This blog contains writings by John Trimpi.
It tells the story of one man's continuing experience in the adventure of looking at himself. He writes of his meeting with John Sherman, his initial skepticism and doubts about the practice, and his eventual conviction arising from his own experience that everything John says about the effectiveness of this practice is true. In John Trimpi's words, "The rocks and boulders of misidentification are disintegrated (...) until nothing remains to block you from the present experience of life. The energy of fear dissipates... "
Through captivating poetry and fine prose, his clear seeing and deep reflection on his own experience are gift to us all.
The elimination of suffering will not be accomplished by political or social action. It’s never about how things can be for any individual, and it’s not about how things are. How things are is incidental to the fact of the separate reality of you. Suffering is contextual; you are not. Circumstances are experienced in context, but you are not those circumstances. What you are is an open question which may have no or many answers, but the knowledge or understanding of any answer is unavailing to end suffering. If it was we would have done it by now. Instead, it feels like suffering is on the increase, although that may be the result of effective communication and not the general state of the human condition.
Everyone, including this writer, seems to have a way to eliminate suffering. Understanding, acceptance, denial, faith, expression and confession, drugs and alcohol, change of circumstance, suicide, meditation, yoga, therapy, sex, right action and surrender are the ones I’ve heard about. There are no doubt more. All of them are temporary fixes and often produce more trouble than they’re worth.
When I awoke one morning not too long ago, I had a clear appreciation that suffering has in large part been eliminated from my diet. No state of mind I’ve had of recent has been significantly infected by dread or anxiety, and fear has definitely been minimalized. What John Sherman has been saying is true. Everything he has said in the last few years (maybe with the exception that we are all in this together and there is only one mind, which I have trouble grokking) is true, and I have found it to be so.
Some teachers are masters of the art of present living and can encourage us to consider every hardship as an opportunity to be more fully conscious and less hooked into the circumstances of our lives. But following that recipe takes so much more time and commitment to presence – it’s like a gradual seeping effect instead of a rock and boulder removal – than John Sherman’s formula. His teaching names fear as the energizing force, misidentification the cause and suffering the result.
By looking at you, you are not misidentified. The rocks and boulders of misidentification are disintegrated. There are a lot of them to be sure, reinforced over time and cultivated by culture, but the process is irreversible. They are chipped or blown away until nothing remains to block you from the present experience of life. The energy of fear dissipates. You are no longer driven to get it right so you will suffer less. You’ll still be inclined to get it right, but you won’t need to. You’ll do it by choice.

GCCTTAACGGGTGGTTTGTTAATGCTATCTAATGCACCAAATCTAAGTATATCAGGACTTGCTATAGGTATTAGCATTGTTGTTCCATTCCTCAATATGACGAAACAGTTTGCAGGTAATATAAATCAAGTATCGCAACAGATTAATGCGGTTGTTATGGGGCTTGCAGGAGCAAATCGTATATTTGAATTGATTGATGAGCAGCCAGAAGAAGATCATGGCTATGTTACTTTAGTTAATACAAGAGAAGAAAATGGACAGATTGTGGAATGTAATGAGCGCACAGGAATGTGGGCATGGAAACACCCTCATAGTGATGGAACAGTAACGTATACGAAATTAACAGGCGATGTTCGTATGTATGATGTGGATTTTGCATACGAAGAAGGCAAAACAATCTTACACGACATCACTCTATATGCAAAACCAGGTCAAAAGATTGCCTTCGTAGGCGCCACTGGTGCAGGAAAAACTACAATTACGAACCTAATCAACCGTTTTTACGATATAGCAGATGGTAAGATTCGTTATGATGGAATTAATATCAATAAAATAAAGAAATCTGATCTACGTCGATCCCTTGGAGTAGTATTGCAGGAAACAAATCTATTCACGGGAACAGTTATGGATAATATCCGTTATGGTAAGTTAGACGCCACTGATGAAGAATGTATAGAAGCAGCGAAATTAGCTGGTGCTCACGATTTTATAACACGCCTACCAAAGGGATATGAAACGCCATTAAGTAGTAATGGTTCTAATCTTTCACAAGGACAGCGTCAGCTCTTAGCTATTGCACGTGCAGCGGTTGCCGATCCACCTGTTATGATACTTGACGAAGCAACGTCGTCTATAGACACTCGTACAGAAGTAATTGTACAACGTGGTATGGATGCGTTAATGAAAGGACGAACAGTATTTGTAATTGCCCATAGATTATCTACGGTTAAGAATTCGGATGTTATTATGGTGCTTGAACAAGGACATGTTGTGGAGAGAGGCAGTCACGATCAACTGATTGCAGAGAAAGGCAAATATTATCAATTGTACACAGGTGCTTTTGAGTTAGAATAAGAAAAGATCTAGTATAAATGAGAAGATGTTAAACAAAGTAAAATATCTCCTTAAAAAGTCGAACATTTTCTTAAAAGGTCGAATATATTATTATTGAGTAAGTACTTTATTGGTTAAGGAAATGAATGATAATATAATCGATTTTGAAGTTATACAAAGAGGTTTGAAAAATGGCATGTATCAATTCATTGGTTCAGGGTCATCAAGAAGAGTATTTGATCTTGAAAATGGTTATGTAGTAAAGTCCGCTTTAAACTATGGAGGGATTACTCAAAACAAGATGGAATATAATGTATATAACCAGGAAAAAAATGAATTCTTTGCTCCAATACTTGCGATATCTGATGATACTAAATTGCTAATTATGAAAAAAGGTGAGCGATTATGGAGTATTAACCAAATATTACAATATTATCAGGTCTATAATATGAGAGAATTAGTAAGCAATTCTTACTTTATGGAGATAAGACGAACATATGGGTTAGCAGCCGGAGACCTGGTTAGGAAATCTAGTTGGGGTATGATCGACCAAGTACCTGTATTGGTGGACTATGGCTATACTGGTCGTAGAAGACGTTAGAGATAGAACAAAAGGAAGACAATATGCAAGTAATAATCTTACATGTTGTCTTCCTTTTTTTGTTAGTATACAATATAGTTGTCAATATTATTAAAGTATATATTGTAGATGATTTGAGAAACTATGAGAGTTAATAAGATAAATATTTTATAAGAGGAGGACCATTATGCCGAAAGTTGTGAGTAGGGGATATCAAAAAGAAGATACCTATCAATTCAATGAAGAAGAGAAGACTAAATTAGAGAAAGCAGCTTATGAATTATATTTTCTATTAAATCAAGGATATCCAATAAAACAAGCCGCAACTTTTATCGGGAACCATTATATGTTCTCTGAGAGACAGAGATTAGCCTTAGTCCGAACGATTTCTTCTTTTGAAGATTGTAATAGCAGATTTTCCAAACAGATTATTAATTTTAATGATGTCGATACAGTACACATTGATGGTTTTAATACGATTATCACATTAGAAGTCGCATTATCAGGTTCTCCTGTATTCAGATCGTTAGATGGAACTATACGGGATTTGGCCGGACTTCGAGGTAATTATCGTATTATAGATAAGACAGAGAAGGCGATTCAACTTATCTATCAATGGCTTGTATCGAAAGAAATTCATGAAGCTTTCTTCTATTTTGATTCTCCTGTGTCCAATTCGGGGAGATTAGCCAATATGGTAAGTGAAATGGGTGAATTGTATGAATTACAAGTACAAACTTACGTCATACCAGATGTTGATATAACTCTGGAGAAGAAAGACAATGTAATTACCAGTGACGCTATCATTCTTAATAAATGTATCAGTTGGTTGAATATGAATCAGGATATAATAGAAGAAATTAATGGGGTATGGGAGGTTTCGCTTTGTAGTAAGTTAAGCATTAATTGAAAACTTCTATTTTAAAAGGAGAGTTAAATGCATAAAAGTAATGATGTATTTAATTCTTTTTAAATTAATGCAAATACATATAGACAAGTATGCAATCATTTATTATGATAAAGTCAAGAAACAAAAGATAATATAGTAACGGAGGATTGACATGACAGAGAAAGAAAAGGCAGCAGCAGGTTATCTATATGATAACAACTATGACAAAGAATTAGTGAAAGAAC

I can’t tell you how excited I am by this practice which I once found to be mysterious. There is a lasting effect each time you look to see (without finding) the actual reality of you. Often for me a good dose will take me hours and sometimes a couple of days where my state of mind will be just right. I know how passing those states of mind are, so I hasten to add that those benefits are transitory. The long-term effects hold the real worth.
There’s a good chance I wouldn’t be where I am now without acknowledging who I have become over the years of my life. I am uncertain about this, but identifying all my lifelong incarnations (carefree child, insecure youth, thief, sex maniac, strategist, devoted father, wordsmith, etc.) probably has kept the door open to the present moment and thus the best (and only) time to look within. In fact, I may not have gotten to John Sherman’s teachings without coming in stripped down. That makes sense since I think his community of followers are those of us who were at the end of our spiritual ropes or who, like me, couldn’t find the magic bullet to shoot into our brains.
I think I’ve always thought it would take a magic bullet, and I think I’ve always known it would come from within and not from the outside. Little did I realize the answer was so much simpler than I could imagine. I think because I was looking for an answer – an understanding – and couldn’t stay in place long enough to realize that what I was doing anyway was the solution for that which I had been seeking. I had passed over what has now become obvious. Now I could do what I was always doing anyway, except I could pay attention to my looking when I thought to do so.
So that bullet to the brain has enabled me to destroy the blocks, the obstacles, the hooks, however you want to describe them. Maybe a better metaphor would be magic bullets. With each shot comes a further disintegration. Each time I look to find the actuality of my existence – that I am here – the bullet of my looking destroys the notion or belief I am something else, including a person dependent upon his circumstances. Eliminating or reducing my identification with the circumstances arising in my life directly impacts the current of fear. To the extent fear goes, so does suffering.
Written by John Trimpi.